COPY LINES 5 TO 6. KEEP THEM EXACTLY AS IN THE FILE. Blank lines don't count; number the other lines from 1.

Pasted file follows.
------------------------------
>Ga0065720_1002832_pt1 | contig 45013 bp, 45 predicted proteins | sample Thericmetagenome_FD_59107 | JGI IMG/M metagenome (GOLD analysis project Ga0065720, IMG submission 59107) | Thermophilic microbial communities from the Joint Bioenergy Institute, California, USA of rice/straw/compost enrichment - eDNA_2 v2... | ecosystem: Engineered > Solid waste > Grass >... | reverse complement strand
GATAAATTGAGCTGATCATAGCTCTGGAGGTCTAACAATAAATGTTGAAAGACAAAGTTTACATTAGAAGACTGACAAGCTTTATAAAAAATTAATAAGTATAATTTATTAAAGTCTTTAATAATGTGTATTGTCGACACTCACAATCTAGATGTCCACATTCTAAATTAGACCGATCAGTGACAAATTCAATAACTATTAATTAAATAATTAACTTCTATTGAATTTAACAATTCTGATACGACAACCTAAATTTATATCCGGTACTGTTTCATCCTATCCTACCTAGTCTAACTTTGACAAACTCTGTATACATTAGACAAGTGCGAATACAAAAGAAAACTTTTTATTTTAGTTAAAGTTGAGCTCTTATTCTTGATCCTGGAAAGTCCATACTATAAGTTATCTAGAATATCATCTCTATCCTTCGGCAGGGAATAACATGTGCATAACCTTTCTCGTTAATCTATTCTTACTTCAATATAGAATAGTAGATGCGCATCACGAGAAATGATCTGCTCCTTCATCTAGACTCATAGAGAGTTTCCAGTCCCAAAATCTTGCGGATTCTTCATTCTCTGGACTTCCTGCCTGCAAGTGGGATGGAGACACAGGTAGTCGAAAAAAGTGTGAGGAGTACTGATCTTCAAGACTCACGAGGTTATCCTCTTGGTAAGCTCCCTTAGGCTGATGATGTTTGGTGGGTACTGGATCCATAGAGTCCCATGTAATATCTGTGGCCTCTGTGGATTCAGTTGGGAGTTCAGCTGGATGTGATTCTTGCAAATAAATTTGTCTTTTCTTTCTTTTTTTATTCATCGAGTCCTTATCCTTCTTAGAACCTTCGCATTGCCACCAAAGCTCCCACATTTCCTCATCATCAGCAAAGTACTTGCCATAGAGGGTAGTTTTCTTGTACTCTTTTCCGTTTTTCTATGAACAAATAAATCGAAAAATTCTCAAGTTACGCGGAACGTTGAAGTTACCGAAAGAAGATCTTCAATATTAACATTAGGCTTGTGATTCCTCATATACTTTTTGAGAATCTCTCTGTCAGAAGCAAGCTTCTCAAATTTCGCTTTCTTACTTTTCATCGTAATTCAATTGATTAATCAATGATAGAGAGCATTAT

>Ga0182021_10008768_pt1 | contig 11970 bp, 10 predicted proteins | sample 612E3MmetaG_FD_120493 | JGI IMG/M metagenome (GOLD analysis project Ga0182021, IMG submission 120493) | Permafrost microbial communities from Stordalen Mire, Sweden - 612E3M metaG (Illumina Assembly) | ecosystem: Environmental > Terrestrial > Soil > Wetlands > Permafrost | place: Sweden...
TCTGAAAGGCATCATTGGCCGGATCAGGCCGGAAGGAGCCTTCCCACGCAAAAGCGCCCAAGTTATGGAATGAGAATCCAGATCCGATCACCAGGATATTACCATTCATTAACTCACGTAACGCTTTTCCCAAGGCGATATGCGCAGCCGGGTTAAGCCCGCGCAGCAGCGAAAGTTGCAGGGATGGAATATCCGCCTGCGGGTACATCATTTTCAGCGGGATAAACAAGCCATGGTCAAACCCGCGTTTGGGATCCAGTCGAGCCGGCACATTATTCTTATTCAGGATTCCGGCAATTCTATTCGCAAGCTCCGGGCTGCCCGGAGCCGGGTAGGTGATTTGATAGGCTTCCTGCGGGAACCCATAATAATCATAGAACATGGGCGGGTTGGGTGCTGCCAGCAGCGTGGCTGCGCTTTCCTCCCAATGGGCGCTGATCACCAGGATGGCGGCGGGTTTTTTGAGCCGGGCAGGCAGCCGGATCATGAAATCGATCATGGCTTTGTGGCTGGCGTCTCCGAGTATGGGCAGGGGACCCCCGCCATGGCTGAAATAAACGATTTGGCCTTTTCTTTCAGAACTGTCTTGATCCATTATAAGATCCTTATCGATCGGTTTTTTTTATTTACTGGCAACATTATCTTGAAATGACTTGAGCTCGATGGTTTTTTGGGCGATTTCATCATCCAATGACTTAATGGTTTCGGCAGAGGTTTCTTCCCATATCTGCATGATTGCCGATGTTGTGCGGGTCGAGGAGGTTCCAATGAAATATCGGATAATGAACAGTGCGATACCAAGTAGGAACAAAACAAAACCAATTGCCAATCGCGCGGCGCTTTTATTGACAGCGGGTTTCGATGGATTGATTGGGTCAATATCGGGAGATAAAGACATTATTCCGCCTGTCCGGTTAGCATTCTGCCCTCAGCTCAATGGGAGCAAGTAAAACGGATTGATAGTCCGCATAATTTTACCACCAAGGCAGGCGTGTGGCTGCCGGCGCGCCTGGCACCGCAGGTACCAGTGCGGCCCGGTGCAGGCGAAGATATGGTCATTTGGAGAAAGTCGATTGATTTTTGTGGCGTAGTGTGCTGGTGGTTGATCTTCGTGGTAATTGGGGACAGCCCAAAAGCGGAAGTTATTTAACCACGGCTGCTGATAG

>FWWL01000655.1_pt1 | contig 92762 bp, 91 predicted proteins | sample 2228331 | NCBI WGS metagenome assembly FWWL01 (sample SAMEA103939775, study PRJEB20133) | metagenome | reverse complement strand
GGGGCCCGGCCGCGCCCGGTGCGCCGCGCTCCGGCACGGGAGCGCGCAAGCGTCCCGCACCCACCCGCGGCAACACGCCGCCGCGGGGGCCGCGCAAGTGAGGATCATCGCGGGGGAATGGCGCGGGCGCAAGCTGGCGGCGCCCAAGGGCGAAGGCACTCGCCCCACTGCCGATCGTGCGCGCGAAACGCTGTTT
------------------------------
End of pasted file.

>FWWL01000655.1_pt1 | contig 92762 bp, 91 predicted proteins | sample 2228331 | NCBI WGS metagenome assembly FWWL01 (sample SAMEA103939775, study PRJEB20133) | metagenome | reverse complement strand
GGGGCCCGGCCGCGCCCGGTGCGCCGCGCTCCGGCACGGGAGCGCGCAAGCGTCCCGCACCCACCCGCGGCAACACGCCGCCGCGGGGGCCGCGCAAGTGAGGATCATCGCGGGGGAATGGCGCGGGCGCAAGCTGGCGGCGCCCAAGGGCGAAGGCACTCGCCCCACTGCCGATCGTGCGCGCGAAACGCTGTTT